Cheat-Seeking Missles

Friday, December 15, 2006

Global Warming ... Or New Ice Age

Too bad the debate over global warming is all over so we can't pay attention to articles like this one, by Pierre Jutras is an associate professor of geology at Saint Mary's University in Halifax, Canada.

He says it's more likely we're in an ice age than a greenhouse age. I'll just excerpt a portion from oeach of the primary points he makes.

Carbon dioxide has been given a bad rap. The 1997 Kyoto Protocol identified carbon dioxide emissions and their effect on global climate as the main environmental threat to tackle. Environmental activists, such as Greenpeace, are also putting most of their energy into defeating the same beast. From a geologist's perspective, however, this could be seen as an interesting paradox. To help explain, here are a few common misconceptions about carbon dioxide and global warming.

1. Carbon dioxide is a pollutant. Nothing could be further from the truth. It is, in fact, the "greenest" gas in our atmosphere, and the most essential ingredient for life itself.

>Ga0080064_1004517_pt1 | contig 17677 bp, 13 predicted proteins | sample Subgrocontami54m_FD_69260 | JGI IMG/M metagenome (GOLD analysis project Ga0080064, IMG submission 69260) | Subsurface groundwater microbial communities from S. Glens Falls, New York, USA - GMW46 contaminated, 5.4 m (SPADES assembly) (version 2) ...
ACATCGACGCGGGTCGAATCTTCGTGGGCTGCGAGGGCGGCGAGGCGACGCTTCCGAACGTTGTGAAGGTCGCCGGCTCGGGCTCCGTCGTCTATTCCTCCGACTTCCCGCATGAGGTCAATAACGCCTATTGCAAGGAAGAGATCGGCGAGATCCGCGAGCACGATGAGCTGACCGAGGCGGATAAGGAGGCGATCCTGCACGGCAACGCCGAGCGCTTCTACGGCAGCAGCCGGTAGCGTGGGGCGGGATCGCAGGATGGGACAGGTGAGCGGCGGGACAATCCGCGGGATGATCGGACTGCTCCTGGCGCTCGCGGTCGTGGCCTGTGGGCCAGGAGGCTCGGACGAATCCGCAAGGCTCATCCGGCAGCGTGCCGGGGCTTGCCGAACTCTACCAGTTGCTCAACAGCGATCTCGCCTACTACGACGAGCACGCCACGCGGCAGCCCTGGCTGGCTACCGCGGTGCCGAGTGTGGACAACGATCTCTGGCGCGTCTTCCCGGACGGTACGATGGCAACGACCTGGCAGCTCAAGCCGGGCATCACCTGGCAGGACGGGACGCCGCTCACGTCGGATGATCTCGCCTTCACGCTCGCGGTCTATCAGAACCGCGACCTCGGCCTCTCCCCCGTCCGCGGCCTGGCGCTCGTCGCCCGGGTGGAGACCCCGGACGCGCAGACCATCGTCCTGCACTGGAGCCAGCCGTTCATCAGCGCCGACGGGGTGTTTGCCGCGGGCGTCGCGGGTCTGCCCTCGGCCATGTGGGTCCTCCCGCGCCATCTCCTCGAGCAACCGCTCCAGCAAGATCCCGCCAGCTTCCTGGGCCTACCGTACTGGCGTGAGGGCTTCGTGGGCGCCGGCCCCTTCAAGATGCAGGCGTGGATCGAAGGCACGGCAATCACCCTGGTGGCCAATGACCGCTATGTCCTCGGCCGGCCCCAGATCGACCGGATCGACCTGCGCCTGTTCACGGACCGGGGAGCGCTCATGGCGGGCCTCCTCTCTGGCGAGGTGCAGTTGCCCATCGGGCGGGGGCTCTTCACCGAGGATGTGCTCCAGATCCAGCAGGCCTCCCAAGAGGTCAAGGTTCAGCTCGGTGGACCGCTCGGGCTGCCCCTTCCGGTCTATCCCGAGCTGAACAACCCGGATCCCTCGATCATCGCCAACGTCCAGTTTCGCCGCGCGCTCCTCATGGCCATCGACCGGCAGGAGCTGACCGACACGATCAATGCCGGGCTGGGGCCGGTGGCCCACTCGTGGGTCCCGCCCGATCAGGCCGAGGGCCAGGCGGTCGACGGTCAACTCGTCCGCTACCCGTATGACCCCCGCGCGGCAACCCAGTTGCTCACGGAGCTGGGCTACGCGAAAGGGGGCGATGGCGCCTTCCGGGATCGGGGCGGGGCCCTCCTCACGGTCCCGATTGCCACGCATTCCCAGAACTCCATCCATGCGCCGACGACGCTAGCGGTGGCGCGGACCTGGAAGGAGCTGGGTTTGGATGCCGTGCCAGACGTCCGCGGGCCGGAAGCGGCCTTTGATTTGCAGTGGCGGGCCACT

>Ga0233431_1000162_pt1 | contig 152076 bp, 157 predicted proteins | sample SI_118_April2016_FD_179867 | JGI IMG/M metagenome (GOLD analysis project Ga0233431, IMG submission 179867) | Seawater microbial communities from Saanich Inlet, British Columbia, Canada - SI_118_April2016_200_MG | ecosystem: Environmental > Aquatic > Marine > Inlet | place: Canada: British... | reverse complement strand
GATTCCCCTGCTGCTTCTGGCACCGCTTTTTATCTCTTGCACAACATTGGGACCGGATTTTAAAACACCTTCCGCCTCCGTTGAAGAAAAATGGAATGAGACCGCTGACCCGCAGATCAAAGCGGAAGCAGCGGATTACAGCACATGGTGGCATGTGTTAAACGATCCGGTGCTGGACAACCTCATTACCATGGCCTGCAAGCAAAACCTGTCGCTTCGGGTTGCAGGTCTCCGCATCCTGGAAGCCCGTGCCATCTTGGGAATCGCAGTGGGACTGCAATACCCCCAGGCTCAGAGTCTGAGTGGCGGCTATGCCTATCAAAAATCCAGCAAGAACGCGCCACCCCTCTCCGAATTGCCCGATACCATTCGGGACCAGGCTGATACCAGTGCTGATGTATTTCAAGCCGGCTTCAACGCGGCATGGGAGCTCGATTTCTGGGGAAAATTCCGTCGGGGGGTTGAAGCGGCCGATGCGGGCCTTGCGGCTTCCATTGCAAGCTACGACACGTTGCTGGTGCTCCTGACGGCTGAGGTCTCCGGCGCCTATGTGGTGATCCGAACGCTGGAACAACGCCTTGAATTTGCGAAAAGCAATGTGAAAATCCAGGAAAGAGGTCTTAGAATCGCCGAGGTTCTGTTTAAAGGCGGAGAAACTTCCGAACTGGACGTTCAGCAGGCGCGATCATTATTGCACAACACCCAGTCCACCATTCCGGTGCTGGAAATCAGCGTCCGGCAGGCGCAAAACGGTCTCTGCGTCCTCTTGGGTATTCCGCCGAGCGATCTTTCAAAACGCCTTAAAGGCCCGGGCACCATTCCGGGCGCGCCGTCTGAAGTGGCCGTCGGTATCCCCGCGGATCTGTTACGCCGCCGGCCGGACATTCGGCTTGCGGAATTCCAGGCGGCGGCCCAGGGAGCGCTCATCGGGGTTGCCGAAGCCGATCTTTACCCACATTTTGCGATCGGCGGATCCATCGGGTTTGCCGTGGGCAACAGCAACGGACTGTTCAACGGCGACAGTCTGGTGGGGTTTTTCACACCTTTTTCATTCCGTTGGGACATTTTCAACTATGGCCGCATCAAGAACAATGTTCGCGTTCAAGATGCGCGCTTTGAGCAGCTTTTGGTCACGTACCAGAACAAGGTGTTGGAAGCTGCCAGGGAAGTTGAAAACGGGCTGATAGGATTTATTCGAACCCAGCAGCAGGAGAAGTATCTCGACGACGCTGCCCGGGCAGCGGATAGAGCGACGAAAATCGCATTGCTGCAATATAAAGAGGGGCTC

2. A lot of the carbon dioxide in our atmosphere originally came from fossil fuels. This is also not true. All the carbon that is stored in fossil fuels originally came from the atmosphere and hydrosphere before being stored in organic tissues and carbonate rocks.

3. High atmospheric levels of carbon dioxide are bad for ecosystems. Carbon dioxide levels have been continuously fluctuating, causing alternating periods of global warming (greenhouse ages) and global cooling (ice ages). During greenhouse ages, which are characterized by carbon dioxide levels several times higher than today's, life goes through tremendous expansion and diversification, whereas periods of low carbon dioxide levels, such as today's, are affected by severe extinctions.

4. Global warming will force deserts to increase in size. The geological record says otherwise, as greenhouse ages are characterized by an absence or quasi-absence of desertic conditions, which are a feature of ice ages.

5. Global warming will cause hurricanes and other atmospheric turbulences to increase in energy and frequency. Because hurricanes are caused by steep gradients in atmospheric pressure, and therefore temperature, this is very unlikely.

6. Atmospheric carbon dioxide levels have never been so high. In fact, on a geological time scale, atmospheric carbon dioxide levels have hardly ever been so low, and ecosystems are suffering greatly because of that.

7. We are now in a period of global warming. This is only true on a short time scale, such as the past 500 years or so. It is already not true at the scale of 5,000 years, when Earth's climate was considerably warmer, and it is certainly not true at the scale of five million years, which takes us out of the current ice age.

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